In 1974, though, the University of Kansas’ student newspaper published an article claiming that twice a year—once on the spring equinox and once on Halloween—Stull Cemetery received a nefarious visitor: The Devil himself. And thus, a legend was born—one which drew huge crowds on two occasions (in 1978 and 1988, for curious) who wanted to witness the Devil’s arrival themselves, and which has persisted to this very day.
The creature is said to arrive via a set of stone stairs hidden somewhere within the cemetery grounds—stairs which, if you were to find them and traverse down them yourself, would take you to the gates of Hell. No one has ever found these alleged stairs, of course; they don’t exist. And no, the Devil does not actually appear in Stull Cemetery twice a year. It’s still a fascinating piece of local lore, though—and given the number of tales that circulate about Stull, that’s really saying something.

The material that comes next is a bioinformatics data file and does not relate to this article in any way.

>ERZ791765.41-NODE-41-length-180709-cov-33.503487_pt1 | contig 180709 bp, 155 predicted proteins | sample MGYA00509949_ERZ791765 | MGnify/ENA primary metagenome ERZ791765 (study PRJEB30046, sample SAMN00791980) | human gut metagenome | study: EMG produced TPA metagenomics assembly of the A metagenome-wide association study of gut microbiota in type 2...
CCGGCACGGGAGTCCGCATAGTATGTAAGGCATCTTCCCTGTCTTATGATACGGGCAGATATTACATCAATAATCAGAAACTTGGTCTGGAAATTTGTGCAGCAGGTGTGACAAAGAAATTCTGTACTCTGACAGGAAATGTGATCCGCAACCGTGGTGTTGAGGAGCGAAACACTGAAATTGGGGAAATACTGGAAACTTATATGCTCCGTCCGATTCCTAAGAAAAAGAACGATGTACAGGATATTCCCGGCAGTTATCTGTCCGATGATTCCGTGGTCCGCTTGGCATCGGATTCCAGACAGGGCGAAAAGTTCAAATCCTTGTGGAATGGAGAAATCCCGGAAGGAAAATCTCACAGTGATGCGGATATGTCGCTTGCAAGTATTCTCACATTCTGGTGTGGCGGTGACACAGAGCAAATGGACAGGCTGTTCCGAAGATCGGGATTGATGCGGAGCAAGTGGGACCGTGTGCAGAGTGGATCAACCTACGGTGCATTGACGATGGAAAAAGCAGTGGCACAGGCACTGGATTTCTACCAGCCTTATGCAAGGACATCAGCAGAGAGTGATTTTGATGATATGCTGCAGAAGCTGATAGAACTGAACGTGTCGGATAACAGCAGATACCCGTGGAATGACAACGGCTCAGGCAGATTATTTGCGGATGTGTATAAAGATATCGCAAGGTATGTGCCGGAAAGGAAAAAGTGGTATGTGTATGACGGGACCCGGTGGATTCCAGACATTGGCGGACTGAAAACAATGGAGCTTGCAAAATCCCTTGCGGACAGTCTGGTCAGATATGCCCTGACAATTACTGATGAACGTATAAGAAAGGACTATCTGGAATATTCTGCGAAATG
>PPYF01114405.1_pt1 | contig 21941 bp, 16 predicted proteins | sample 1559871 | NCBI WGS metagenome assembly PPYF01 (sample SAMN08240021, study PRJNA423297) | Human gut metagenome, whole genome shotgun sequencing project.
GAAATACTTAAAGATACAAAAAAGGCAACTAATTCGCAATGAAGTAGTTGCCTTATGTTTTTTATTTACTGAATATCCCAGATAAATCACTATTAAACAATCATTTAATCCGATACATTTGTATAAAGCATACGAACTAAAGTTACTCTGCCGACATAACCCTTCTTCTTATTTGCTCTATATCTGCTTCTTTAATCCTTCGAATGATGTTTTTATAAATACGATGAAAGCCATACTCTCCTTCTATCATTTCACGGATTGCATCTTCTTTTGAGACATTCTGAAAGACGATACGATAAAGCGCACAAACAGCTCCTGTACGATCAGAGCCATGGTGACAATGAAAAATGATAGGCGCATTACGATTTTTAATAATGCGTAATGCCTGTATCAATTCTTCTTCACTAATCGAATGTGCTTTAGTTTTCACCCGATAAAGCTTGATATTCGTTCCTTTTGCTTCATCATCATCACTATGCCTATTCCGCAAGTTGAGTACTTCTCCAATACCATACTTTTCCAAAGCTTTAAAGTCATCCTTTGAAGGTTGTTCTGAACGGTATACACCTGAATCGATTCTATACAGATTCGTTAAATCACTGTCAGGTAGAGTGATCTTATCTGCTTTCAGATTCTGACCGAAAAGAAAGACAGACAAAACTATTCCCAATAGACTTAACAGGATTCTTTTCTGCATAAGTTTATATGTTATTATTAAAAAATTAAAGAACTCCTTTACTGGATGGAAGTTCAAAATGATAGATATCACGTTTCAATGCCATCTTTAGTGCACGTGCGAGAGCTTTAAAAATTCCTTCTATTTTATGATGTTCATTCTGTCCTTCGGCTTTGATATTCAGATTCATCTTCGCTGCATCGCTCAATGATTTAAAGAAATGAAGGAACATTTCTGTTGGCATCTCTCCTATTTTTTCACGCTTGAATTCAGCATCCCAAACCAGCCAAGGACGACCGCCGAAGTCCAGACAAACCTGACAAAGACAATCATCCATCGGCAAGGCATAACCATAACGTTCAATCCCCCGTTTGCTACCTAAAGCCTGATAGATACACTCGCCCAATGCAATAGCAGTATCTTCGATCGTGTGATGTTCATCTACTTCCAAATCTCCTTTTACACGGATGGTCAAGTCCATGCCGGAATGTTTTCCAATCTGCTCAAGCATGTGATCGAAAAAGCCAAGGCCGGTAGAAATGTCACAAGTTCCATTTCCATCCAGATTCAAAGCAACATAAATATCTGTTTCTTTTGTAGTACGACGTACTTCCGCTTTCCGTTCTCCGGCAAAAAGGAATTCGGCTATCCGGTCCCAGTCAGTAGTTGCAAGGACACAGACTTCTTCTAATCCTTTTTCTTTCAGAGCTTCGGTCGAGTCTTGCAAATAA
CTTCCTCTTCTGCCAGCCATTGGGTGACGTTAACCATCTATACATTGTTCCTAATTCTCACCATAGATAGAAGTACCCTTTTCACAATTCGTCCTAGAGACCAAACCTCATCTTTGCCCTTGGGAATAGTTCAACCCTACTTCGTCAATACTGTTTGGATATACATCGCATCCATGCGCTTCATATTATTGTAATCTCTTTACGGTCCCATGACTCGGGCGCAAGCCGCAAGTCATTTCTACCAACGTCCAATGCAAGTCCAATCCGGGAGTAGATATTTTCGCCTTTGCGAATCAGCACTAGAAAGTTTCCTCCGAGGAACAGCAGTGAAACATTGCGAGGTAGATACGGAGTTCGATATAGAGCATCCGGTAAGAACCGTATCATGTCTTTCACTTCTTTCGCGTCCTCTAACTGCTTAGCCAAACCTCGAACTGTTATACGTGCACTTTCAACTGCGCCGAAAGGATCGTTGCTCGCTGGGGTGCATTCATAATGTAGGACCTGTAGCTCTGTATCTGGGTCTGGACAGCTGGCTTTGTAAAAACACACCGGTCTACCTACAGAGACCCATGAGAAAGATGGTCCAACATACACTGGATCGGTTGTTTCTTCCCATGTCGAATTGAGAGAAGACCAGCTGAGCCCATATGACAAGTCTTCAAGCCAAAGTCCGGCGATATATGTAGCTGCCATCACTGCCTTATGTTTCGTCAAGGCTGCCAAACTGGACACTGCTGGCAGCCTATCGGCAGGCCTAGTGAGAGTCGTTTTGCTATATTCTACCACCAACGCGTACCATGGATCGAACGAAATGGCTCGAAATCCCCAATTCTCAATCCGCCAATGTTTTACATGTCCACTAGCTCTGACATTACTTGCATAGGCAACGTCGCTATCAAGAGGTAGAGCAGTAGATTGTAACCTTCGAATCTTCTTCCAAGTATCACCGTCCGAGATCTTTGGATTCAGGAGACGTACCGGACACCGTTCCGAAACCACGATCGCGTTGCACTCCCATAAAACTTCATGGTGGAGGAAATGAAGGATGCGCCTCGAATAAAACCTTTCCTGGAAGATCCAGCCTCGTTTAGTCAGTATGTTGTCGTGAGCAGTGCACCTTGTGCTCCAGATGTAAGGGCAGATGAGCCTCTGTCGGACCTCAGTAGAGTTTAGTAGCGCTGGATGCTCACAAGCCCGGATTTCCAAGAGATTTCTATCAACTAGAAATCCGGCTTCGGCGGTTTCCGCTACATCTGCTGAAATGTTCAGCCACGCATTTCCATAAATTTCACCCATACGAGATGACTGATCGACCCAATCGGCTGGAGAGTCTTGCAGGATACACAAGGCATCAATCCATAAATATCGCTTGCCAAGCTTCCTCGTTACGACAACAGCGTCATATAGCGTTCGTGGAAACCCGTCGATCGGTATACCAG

The Grave of Alice Flagg: Pawleys Island, South Carolina
The grave has only a single word on it—a name with no dates: Alice. But locals who visit this grave at the All Saints Episcopal Church Cemetery in Pawleys Island know that it belongs to Alice Flagg, who died in 1834 of a broken heart.
They know, too, that if they arrive at the cemetery at the correct time, they might see the ghostly figure of Alice herself, searching for something, one hand pressed to her chest.
Alice’s story is a classic tale of star-crossed lovers: According to the legend, she fell in love with someone her family deemed unsuitable for her and sent her away after she refused to give up her beloved. They got engaged in secret anyway—but when Alice returned home after falling ill, her brother discovered her engagement ring, which she wore on a ribbon around her neck, and snatched it from her. It was never returned to her—not even after she died. To this day, her spirit wanders the cemetery where she was buried, forever seeking the token of her love that was so cruelly taken from her.